The Blake Hinze basketball adventure may be ending.
At the least, there will be interruption. The 6-foot former Cody High School all-state guard who just completed two seasons at Northwest College, could have gone on to finish two more years of eligibility at a four-year school next fall.
But he isn’t going to do it. For a guy who is 20 years old, Hinze is starting to develop an old man body, one with a chip here, an ache there, and he is calling a time out. With some reluctance and some relief, he intends to enroll at the University of Wyoming to major in business management while giving his body a year’s rest before deciding if more college basketball is what he wants.
“I’ve decided to take a year off,” Hinze said recently.
During two seasons of play for the Trappers, Hinze was known for his explosive jump shot, averaging around 10 points a game, but he was better known for his stingy defense. Coach Brian Erickson often put Hinze on the opponent’s toughest scorer. Sometimes that meant shadowing someone several inches taller. Hinze didn’t care about such basic logistics. He took the assignment as a challenge and took pride in doing that job well.
“The defensive thing is hard to do well,” Hinze said.
It is often said in basketball circles defense is more about hard work than anything else. The props usually go to the player who scores the most points. Respect is more subtlety earned without the ball.
A gym rat who put uncounted hours into improving his game for years, lately Hinze is on hiatus from hoops. He played the second half of this season with a jammed right wrist, which gave him considerable pain. He could write his name, but it hurt when he took a shot. He is going to need surgery with a month’s recovery time for that problem.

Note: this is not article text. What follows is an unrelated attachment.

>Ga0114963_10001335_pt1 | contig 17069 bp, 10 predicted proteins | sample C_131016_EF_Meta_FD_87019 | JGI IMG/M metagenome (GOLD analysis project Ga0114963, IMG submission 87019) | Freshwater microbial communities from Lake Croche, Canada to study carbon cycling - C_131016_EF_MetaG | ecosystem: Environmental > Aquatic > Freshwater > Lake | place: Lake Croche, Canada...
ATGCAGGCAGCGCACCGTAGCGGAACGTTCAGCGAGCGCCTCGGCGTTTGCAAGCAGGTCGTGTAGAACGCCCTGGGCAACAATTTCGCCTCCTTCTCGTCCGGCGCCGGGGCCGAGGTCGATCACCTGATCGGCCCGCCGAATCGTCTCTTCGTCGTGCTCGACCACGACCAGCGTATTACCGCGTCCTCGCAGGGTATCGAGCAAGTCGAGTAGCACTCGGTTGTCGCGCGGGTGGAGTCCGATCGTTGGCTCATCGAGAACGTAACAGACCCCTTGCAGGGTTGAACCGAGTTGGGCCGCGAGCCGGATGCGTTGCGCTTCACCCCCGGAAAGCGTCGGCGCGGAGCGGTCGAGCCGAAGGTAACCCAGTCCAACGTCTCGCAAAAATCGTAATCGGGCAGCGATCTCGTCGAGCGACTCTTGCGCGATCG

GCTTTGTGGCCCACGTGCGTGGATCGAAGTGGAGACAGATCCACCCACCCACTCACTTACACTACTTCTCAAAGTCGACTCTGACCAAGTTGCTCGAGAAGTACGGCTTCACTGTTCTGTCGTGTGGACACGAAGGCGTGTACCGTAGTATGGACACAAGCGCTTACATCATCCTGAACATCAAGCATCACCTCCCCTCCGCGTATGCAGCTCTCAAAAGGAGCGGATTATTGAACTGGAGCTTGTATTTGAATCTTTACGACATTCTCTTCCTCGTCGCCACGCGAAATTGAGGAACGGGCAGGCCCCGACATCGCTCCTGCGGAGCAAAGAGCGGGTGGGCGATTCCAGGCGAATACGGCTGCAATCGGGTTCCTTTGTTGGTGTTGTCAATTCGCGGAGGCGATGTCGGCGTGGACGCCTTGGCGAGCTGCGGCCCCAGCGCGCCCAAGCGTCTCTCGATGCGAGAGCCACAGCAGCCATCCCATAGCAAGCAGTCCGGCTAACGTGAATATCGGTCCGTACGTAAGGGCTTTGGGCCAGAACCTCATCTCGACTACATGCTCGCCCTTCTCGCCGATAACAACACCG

Hinze has had a left ankle problem since early in high school. He either went around breaking it or spraining it. Perhaps he will undergo ankle surgery, too, but rest may be a sufficient tool here. And then there are his knees. Often, they just plain ache after a game or a hard workout.
He is too young for that aggravation. Hinze said he is already thinking about how if he gets married and has kids he would like to be able to play with them pain-free.
This is why for the time being the idea of his most stringent exercise being sitting in a classroom taking notes has some appeal.
In April, when a season has just ended, talking like this is more of a theoretical concept. It is when the next season starts and they are bouncing basketballs and you are in the stands, not on the court, that the challenge really occurs.
“I’m going to miss it when it comes around,” Hinze said. “I really love basketball. It’s just a year to see what’s going on.”
Hinze was the rare Northwest player from Wyoming who did not redshirt coming directly out of high school. It was a last-minute decision between him and Erickson that he would play as a true freshman. Well, this could turn into a postponed redshirt year.
“I would have two seasons left,” Hinze said of resuming play.
Hinze recognizes that by playing two seasons of junior college basketball (and for those with long memories going back a year-and-a-half, also briefly playing for the Trapper soccer team), he beat the odds. Nearly every kid coming out of high school would love to play at the next level. Not one in 10 are able to do so.
Hinze may yet have a second chance, but if not, and this is it for him wearing a college uniform, he will take many things from the experience.
“I’d be glad I got to play two years,” Hinze said. He got to know other former Wyoming high school players like Seth Bennett and Jordan Banks. He met players from foreign countries. He made lasting friendships. “I am glad I played. It’s something I’ll remember.”